In Canada, the federal government lacked the jurisdiction to stop the unfair practices of the employers, a reason for the formation of Freedom of Trade Union Association Act (FTUAA), an act that was to be developed in line with NIRA labor provisions instead of the NLRA. The National Industrial Recovery Act (NIRA) was legislated in 1933 and among its provisions was that it allowed the employees to engage and organize themselves towards collective bargaining with respective employers in various industries. However, it was later declared unconstitutional by Schechter Poultry decision in 1935. The labor unions considered the bill as not satisfactory as it did not contain the issues handled in the NLRA, which led to the formation of another bill that contained desirable contents of the NLRA. Although with increased pressures from the unions like CCF, the workers collective bargaining freedom was poorly enforced with the employers rights of contract and property being highly protected.
With the failure of the Neal Deal policies in Canada, due to challenges from the provinces on the rights of the federal government in effectively administering the policies, the government opted to reconstitute the policy of capitalism to municipal and provincial levels of the country. In Ontario, one of the provinces, Ontario’s 1935 Industrial Act (ISA) was legislated to unite the employers and workers under the regulation of the government to establish workers working conditions and minimal wages. A portion of the New Deal elements was integrated into the formulated policies, the application of industrial codes in the mobilization of organized labor to deal with unfair competition for instance.
After the World War II, all the existing unions were compelled to comply with the newly formulated employer-worker procedurals and their consequent limitations on the labor rights. In other words, all the industrial unions were to comply with the employers’ control over the work process, skill distribution, the division of labor, use of new technology and the recruitment practices. The Industrial unions were once more in the difficulty of eliminating the existence of segregation of immigrants and women to the lowly paying jobs. The segregation was facilitated by men’s unionism who strongly believed that women were not expected to work but rather stay at home and depend on their male partners’ wages.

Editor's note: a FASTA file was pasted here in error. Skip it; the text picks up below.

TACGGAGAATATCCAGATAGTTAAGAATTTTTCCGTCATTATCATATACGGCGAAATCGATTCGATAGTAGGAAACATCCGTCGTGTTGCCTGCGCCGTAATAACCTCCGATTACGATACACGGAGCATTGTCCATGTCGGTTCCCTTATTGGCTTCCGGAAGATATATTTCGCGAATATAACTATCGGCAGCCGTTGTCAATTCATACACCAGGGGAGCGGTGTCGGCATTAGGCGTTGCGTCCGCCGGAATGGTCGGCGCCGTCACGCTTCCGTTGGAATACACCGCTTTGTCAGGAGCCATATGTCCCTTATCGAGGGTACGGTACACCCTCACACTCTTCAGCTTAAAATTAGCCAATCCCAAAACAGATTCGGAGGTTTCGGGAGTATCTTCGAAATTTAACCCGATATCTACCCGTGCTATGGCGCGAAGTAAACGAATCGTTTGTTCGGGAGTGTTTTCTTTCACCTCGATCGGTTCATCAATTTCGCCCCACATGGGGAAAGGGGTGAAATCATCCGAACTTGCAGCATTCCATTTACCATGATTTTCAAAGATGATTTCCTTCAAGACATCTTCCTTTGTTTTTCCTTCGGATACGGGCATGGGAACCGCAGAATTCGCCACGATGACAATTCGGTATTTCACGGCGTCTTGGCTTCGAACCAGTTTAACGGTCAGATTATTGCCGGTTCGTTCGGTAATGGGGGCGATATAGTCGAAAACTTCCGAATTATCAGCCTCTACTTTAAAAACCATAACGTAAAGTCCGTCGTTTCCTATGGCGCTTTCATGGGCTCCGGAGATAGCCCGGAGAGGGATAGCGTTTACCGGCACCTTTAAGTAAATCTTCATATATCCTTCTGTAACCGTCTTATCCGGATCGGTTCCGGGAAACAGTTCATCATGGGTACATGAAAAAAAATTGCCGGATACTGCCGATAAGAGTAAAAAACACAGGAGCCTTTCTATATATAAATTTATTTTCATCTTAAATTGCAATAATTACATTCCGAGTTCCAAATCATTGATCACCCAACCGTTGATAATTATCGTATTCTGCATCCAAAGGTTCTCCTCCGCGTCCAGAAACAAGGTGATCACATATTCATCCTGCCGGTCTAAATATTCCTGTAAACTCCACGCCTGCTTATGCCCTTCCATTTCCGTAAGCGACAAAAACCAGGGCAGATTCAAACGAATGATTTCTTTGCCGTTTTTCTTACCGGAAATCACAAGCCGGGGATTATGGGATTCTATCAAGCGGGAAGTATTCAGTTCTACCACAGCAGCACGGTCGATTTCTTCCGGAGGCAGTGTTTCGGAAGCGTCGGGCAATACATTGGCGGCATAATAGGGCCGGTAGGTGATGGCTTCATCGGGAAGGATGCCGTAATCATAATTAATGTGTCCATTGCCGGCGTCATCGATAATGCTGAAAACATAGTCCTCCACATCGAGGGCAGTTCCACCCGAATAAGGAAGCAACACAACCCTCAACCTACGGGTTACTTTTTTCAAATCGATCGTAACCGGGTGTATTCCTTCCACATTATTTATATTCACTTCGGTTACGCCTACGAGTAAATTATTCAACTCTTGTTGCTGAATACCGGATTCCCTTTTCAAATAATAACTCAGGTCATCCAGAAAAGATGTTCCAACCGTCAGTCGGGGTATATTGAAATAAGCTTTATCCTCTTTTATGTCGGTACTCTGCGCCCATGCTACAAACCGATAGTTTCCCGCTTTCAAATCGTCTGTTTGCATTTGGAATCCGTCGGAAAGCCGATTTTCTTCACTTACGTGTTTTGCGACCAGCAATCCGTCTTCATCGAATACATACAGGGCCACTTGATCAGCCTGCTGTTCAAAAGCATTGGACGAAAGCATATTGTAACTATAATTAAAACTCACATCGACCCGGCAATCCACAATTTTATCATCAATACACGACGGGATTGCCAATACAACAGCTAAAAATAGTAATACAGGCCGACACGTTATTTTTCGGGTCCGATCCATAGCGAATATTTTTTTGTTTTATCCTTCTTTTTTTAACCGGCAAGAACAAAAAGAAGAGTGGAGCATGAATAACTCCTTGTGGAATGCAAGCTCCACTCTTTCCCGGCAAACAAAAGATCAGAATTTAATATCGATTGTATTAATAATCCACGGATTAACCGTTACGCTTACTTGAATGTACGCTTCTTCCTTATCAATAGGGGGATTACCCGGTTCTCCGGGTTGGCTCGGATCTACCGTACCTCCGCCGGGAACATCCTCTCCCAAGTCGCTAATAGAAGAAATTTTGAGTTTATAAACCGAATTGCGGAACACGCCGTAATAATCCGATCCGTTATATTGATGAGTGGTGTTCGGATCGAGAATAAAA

According to the provincial and federal governments, the unionized employees were only eligible for what their powers could be able to extract from their employers. In most cases, the employers won over the unions the right to industry-wide bargaining and advocated for individual plant bargaining. The Canadian capitalist after that could force the workers to be focused on the concerns of their workplace and employers, as opposed to working solidarity as an industry. The earlier tendency of workers to make direct actions like strikes and riots and to undermine management orders were replaced bureaucratic procedures that were slow. Workers were restricted from carrying out strikes as it was in the previous eras due to the control of the behavior by legislations. Also, the unions had the obligation of persuading the workers to be their signatories and pay dues as one way of getting recognition as opposed to earlier eras whereby protests were opted. The union leaders took the role of preventing the workers under their unions from engaging themselves in strikes.
The bureaucratic laws of labor that were introduced in this period changed unionism in the entire Canada. The unions of workers changed their methods of handling issues from mobilizing the workers to engaging in negotiations with the relevant bodies and administering various contracts. Also, the workers’ unions as a deliberate action slowed down from engaging in electoral politics due to the presence of hostility between communists and social democrats that dominated in Canada after the Second World War. Also, the diminishing relevance and powers of the CCF lead to the withdrawal of unions from politics. This was due to the loss of seats in the legislatures.
The new laws that were implemented after World War II forced the workers to make and also enforce the workplace concessions that turned out to give the workers more economic security. During this period, many workers excluded themselves from organized labor. Other employees in the small scale sectors survived in lower wages and low job security as compared to employees in unionized industries. Most provincial and federal servants were unionized and were excluded from collective bargaining legislations.